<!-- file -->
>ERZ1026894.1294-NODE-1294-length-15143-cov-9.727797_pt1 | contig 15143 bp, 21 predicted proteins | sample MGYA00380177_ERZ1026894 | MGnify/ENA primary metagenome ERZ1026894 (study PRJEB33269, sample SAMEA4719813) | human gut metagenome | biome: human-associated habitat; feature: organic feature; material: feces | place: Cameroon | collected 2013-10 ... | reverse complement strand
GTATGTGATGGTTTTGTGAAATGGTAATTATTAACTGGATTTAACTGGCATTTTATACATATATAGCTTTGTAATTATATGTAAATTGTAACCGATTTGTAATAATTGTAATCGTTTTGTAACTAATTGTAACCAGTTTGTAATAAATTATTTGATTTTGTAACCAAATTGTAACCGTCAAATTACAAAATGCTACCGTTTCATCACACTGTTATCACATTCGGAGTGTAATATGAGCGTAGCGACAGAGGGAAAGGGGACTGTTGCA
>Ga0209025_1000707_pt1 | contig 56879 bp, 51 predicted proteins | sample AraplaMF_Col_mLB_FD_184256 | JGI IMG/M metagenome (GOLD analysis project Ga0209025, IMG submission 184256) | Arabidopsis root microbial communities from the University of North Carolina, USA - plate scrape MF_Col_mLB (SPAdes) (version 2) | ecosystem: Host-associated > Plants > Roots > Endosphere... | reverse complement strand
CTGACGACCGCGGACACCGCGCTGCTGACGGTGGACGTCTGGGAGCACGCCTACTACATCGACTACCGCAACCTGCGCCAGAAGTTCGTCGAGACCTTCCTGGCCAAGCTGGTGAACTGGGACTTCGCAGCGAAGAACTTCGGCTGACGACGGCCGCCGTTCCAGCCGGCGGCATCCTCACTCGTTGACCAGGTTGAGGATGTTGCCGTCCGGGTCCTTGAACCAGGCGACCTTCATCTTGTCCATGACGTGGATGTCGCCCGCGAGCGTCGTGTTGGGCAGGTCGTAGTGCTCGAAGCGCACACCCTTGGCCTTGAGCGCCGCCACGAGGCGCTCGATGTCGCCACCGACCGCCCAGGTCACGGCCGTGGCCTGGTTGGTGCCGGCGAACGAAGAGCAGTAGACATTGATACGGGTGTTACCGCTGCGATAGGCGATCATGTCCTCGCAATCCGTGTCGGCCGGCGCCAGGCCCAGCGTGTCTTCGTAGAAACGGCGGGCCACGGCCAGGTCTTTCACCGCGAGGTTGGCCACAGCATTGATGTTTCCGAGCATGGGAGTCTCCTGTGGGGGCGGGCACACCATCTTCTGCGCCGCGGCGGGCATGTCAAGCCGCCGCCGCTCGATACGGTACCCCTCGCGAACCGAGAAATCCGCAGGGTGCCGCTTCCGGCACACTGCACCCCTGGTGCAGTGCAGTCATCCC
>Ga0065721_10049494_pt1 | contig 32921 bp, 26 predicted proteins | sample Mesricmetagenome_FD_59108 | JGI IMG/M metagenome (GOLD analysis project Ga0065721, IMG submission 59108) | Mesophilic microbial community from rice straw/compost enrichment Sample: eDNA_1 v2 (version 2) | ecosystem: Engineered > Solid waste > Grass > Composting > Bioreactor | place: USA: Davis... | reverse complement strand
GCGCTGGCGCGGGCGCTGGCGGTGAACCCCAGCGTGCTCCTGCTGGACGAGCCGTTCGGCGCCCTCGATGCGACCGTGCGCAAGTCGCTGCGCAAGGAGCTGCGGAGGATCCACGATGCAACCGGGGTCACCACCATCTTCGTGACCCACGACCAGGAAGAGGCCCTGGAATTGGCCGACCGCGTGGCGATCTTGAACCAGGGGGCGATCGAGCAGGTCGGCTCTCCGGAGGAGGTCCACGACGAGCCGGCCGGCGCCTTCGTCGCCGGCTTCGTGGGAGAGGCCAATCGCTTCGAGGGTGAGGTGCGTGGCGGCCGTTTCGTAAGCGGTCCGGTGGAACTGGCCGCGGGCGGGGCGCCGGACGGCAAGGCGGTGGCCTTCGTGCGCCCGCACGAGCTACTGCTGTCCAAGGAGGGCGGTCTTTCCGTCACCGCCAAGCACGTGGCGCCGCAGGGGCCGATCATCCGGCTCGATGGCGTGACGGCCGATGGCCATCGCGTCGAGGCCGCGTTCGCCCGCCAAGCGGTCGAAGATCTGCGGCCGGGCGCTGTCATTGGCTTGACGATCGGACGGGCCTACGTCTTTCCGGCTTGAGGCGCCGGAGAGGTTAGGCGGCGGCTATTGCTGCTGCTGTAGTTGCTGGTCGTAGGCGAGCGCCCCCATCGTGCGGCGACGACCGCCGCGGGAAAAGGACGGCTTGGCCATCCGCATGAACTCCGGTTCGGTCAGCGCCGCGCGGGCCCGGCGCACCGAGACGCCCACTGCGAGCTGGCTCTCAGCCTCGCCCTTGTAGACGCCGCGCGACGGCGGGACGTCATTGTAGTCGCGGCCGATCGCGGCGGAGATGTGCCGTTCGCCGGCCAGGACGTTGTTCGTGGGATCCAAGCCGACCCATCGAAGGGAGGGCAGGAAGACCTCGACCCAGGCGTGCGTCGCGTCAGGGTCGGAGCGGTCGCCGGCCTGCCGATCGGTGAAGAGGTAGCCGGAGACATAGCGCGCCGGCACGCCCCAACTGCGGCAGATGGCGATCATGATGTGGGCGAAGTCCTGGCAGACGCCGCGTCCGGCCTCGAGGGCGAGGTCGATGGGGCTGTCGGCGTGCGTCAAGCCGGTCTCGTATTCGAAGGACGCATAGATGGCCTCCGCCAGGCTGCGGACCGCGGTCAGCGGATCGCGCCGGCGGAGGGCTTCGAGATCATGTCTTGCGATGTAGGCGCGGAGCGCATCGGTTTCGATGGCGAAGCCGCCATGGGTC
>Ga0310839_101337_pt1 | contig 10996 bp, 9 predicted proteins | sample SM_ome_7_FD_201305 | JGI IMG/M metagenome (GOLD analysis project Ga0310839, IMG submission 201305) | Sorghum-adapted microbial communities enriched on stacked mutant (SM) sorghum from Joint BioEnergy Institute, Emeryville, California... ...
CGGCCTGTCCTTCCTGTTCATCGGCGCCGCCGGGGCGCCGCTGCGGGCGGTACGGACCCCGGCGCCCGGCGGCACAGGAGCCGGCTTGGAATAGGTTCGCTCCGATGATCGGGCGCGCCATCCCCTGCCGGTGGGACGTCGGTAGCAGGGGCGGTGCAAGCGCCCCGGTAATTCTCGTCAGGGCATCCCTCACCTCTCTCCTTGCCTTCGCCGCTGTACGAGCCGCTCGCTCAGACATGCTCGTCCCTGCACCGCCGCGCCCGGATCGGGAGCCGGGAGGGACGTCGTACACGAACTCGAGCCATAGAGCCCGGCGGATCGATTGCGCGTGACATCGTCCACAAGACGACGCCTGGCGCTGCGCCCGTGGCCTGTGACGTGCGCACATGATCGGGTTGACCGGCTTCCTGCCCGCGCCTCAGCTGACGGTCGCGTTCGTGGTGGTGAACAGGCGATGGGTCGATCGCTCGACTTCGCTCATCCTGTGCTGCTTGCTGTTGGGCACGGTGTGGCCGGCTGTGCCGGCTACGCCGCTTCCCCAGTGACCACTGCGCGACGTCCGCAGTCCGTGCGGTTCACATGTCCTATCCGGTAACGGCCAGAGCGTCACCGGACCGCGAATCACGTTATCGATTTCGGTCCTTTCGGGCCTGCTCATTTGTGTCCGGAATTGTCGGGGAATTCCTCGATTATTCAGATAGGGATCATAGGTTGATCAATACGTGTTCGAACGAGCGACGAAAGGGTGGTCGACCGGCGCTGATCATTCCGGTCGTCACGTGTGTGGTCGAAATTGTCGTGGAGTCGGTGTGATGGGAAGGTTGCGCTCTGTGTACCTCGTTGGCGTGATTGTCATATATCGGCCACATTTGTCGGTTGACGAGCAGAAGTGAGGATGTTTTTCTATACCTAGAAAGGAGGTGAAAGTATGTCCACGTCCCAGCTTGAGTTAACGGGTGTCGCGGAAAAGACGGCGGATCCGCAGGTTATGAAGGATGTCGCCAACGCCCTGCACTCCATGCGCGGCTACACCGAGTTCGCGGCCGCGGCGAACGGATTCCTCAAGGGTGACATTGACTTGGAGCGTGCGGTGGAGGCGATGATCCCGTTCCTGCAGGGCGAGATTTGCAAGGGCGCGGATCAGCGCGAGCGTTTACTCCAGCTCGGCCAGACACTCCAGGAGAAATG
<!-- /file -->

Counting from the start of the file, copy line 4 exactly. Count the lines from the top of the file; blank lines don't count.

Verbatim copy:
CTGACGACCGCGGACACCGCGCTGCTGACGGTGGACGTCTGGGAGCACGCCTACTACATCGACTACCGCAACCTGCGCCAGAAGTTCGTCGAGACCTTCCTGGCCAAGCTGGTGAACTGGGACTTCGCAGCGAAGAACTTCGGCTGACGACGGCCGCCGTTCCAGCCGGCGGCATCCTCACTCGTTGACCAGGTTGAGGATGTTGCCGTCCGGGTCCTTGAACCAGGCGACCTTCATCTTGTCCATGACGTGGATGTCGCCCGCGAGCGTCGTGTTGGGCAGGTCGTAGTGCTCGAAGCGCACACCCTTGGCCTTGAGCGCCGCCACGAGGCGCTCGATGTCGCCACCGACCGCCCAGGTCACGGCCGTGGCCTGGTTGGTGCCGGCGAACGAAGAGCAGTAGACATTGATACGGGTGTTACCGCTGCGATAGGCGATCATGTCCTCGCAATCCGTGTCGGCCGGCGCCAGGCCCAGCGTGTCTTCGTAGAAACGGCGGGCCACGGCCAGGTCTTTCACCGCGAGGTTGGCCACAGCATTGATGTTTCCGAGCATGGGAGTCTCCTGTGGGGGCGGGCACACCATCTTCTGCGCCGCGGCGGGCATGTCAAGCCGCCGCCGCTCGATACGGTACCCCTCGCGAACCGAGAAATCCGCAGGGTGCCGCTTCCGGCACACTGCACCCCTGGTGCAGTGCAGTCATCCC